What to do? Summers sees the problem as eternal lack of "demand" and recommends more of it. I think this more of a microeconomic/lack of growth theory problem needing the removal of distortions.
We still agree a bit -- Summers starts with "There is surely scope in today’s United States for regulatory and tax reforms that would promote private investment." That's distortion removal.
And I am interested that his calls for stimulus do not rely on the idea that consumers ignore the fact that government debt must be repaid. "Although it should be clear from what I am saying that I do not regard a prompt reduction in the federal budget deficit as a high order priority for the nation, I would be the first to agree with Michael Peterson and his colleagues at the Peter G. Peterson Foundation that credible long-term commitments would be a contributor to confidence." Apparently the confidence fairy reads Ricardo, as do fully-Ricardian new-Keynesian models.
It's hard to object to "policies that are successful in promoting exports, whether through trade agreements, relaxation of export controls, promotion of U.S. exports, or resistance to the mercantilist practices of other nations when they are pursued, offer the prospect of increasing demand," though that can quickly be misread as invitation to our own mercantilist efforts.
But this is all small potatoes, compared to 5% loss of potential, 5% loss of GDP, and a creepingly slow escalator, no? So, really the core of Larry's prescription is
as I’ve emphasized in the past, public investments have a potentially substantial role to play...ask if anyone is proud of Kennedy Airport, and then to ask how it is possible that a moment when the long-term interest rate in a currency we print is below 3 percent and the construction unemployment rate approaches double digits is not the right moment to increase public investment in general—and perhaps to repair Kennedy Airport in particular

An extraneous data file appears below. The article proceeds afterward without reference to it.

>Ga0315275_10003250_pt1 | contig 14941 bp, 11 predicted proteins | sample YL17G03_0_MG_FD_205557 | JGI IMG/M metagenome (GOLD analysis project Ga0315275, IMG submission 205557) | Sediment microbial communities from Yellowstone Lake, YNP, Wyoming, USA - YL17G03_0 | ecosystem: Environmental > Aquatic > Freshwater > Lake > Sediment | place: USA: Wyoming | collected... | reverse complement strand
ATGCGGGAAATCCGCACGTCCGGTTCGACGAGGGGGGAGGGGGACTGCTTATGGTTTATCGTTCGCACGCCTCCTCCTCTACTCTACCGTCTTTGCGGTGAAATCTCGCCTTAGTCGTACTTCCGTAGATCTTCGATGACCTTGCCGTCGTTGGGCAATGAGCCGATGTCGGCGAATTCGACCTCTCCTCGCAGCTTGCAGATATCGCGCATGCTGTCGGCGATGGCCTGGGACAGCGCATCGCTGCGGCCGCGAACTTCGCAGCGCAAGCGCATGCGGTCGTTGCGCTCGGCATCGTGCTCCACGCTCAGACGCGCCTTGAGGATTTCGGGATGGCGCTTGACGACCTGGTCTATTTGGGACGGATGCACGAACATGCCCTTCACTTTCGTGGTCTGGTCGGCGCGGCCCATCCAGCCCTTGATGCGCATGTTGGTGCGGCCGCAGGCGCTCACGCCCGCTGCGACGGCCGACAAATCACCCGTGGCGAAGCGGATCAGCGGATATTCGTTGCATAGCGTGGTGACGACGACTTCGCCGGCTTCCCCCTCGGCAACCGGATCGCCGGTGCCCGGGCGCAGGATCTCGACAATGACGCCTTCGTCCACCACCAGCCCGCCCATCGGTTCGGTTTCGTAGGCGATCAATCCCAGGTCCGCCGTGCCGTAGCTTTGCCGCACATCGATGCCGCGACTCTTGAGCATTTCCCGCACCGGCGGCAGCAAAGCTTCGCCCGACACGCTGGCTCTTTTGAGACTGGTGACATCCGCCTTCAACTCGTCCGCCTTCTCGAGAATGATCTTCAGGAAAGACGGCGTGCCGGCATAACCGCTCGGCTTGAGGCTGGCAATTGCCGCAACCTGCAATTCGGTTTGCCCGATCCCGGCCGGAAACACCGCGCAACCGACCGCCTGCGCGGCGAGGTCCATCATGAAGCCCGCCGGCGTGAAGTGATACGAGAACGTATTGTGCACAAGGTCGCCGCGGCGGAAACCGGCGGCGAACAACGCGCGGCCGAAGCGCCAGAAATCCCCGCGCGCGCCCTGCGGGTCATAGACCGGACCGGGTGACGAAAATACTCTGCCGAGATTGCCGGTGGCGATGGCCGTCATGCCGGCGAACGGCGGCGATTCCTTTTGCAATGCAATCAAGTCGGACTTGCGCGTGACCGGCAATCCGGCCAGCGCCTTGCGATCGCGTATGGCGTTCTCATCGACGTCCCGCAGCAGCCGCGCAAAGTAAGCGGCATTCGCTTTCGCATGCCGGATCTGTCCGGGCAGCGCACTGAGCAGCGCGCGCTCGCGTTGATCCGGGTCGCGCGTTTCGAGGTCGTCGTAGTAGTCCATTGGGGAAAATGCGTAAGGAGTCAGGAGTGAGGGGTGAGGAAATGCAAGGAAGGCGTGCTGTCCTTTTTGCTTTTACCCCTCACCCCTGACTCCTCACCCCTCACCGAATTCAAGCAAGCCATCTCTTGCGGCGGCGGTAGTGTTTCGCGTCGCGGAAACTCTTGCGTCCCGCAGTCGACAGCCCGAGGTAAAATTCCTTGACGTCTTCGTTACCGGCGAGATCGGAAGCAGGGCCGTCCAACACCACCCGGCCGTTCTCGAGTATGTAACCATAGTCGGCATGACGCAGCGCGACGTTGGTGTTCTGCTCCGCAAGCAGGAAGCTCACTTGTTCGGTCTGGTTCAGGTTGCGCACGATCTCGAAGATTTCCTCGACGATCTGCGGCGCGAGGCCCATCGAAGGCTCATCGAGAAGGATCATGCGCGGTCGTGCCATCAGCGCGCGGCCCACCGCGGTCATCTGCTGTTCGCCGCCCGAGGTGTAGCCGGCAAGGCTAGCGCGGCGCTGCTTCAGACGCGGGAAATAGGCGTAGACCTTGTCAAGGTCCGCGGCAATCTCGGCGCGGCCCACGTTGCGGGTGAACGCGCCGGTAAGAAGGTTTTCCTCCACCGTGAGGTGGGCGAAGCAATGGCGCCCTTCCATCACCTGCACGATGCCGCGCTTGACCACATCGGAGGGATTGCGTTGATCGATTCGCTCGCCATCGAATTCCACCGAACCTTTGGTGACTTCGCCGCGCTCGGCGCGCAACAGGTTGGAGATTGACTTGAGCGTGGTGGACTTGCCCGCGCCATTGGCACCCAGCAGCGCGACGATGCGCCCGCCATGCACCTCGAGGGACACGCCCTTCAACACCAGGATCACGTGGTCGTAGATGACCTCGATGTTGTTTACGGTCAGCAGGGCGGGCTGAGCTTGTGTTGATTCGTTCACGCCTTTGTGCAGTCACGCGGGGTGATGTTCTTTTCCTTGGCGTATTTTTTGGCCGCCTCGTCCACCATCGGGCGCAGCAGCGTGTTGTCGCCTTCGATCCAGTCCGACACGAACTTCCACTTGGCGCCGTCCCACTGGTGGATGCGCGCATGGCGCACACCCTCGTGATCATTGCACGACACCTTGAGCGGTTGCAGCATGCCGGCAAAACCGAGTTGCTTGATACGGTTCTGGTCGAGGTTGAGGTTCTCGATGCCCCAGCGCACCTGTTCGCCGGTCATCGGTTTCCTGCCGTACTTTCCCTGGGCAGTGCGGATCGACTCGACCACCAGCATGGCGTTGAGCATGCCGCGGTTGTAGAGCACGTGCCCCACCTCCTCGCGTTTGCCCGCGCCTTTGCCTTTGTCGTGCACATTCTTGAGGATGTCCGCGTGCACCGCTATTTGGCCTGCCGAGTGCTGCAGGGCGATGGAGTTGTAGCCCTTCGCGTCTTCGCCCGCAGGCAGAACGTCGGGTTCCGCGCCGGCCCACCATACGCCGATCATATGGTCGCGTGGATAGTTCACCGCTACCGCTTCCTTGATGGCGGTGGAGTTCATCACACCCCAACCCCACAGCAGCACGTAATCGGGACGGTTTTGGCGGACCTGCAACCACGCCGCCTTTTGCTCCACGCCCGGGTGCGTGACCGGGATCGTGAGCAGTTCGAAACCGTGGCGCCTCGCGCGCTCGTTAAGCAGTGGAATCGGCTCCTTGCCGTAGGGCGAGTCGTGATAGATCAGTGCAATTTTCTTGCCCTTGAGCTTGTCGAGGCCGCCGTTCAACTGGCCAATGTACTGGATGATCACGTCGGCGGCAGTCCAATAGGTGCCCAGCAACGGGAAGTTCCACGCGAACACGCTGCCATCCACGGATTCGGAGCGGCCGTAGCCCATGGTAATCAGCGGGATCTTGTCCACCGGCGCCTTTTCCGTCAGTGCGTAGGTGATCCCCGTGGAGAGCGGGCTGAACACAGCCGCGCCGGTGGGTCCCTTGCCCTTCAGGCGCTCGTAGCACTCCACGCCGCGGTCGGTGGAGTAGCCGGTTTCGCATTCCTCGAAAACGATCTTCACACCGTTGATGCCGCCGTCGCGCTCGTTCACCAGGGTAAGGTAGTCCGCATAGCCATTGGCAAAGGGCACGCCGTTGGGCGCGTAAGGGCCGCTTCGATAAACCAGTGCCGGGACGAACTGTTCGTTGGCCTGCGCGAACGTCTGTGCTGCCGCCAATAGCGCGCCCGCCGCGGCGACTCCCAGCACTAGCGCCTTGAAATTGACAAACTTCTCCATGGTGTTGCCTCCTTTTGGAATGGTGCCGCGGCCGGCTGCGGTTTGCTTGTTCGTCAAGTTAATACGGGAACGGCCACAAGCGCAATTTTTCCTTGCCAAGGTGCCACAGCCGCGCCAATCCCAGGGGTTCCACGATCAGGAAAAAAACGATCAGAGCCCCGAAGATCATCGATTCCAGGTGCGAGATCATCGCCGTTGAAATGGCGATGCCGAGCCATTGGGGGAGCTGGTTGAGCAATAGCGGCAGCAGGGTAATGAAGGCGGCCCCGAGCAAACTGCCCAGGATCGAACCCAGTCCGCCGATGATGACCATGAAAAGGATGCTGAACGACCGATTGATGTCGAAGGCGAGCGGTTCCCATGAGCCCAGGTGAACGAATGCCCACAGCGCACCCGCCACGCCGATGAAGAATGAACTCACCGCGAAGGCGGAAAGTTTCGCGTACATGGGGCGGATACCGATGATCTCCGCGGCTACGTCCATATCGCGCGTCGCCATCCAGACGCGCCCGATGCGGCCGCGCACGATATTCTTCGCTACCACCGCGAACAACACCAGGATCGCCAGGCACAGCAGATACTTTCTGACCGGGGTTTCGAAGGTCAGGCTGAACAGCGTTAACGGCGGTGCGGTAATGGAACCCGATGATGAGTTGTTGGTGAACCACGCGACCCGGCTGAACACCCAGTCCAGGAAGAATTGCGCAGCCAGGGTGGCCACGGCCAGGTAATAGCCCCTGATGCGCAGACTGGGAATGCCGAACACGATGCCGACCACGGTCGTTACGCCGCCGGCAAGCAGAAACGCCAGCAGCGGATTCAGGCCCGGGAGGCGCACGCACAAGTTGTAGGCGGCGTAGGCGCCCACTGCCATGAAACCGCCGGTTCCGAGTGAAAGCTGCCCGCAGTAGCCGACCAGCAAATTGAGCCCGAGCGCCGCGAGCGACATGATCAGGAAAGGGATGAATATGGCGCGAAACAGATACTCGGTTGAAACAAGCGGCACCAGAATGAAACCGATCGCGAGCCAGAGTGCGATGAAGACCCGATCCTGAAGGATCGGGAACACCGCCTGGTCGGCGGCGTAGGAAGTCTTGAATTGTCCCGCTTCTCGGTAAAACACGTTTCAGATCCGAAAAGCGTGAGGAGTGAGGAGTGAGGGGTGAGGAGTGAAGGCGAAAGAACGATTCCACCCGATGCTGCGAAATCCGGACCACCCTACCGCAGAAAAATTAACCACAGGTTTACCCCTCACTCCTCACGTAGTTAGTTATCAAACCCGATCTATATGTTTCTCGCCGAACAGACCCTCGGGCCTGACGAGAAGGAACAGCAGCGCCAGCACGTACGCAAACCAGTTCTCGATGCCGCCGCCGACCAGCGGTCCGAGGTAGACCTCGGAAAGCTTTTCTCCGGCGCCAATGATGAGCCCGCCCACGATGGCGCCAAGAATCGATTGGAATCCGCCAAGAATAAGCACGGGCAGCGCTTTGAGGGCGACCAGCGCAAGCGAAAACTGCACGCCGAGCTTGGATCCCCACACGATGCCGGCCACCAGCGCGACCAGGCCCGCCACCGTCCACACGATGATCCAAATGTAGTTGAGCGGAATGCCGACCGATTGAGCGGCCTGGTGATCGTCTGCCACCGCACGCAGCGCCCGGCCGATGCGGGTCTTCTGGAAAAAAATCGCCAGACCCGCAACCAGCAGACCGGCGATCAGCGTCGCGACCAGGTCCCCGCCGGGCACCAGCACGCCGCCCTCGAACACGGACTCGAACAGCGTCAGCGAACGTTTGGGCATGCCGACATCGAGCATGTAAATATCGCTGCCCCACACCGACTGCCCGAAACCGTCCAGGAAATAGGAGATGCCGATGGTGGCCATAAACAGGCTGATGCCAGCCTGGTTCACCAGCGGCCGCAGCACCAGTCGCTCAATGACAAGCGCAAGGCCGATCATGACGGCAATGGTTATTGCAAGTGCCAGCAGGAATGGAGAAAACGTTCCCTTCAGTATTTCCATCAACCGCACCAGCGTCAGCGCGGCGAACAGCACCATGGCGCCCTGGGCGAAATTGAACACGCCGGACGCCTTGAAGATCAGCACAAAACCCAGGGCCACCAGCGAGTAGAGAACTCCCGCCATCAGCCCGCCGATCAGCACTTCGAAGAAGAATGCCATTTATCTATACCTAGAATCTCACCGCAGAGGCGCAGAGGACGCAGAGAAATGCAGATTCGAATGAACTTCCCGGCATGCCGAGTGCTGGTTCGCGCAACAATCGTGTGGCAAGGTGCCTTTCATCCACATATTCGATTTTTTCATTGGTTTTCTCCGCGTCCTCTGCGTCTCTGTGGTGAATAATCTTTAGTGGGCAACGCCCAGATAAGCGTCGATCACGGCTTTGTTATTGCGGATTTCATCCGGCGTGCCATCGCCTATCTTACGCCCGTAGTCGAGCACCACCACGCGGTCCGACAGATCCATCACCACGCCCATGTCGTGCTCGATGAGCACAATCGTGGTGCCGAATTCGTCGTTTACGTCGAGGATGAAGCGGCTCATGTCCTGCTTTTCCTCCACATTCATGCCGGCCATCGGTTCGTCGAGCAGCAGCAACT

It's hard to argue with fixing potholes, especially in Chicago. And there is no argument against investment that earns a positive rate of return. The question, though, is not whether those are good investments but whether making such investments can raise GDP 5%, potential GDP by 5%, and raise the desultory growth rate. Even at a multiplier of one, there are not $750 billion of positive net present value roads and bridges to build -- and we haven't started with the opposition of anti-sprawl and environmental lobbies who don't want roads and bridges built in the first place. The Keystone pipeline, and LNG export terminals are infrastructure too. (I should be careful however. There surely are $750 billion a year of alternative-energy boondoggles to build!)
Here, of course, Summers thinks multipliers -- even multipliers for tax financed (notice the Ricardian comment) and wasted (that's in the models, the usefulness of the infrastructure has nothing to do with the multiplier) is in the range of 4 to 5.
To me, this is just magical thinking -- that the key to long run prosperity is government spending, even if wasted.
But these are old arguments, and I did not write to rehash old controversies. From my point of view, the speech is an eloquent statement of the problem, and the gulf between Summers and people who think like I do is much narrower than the gulf between macroeconomists and the policy establishment which is not even thinking about slow growth anymore. From my point of view, the focus on and evident emptiness of the "demand" solution -- its reliance on magic -- just emphasizes where the real hard problems are.
A last note of praise. Notice Summers said nothing about the minimum wage, the earnings of the top 1/10 of a percent, and other fixations of the current partisan squabble.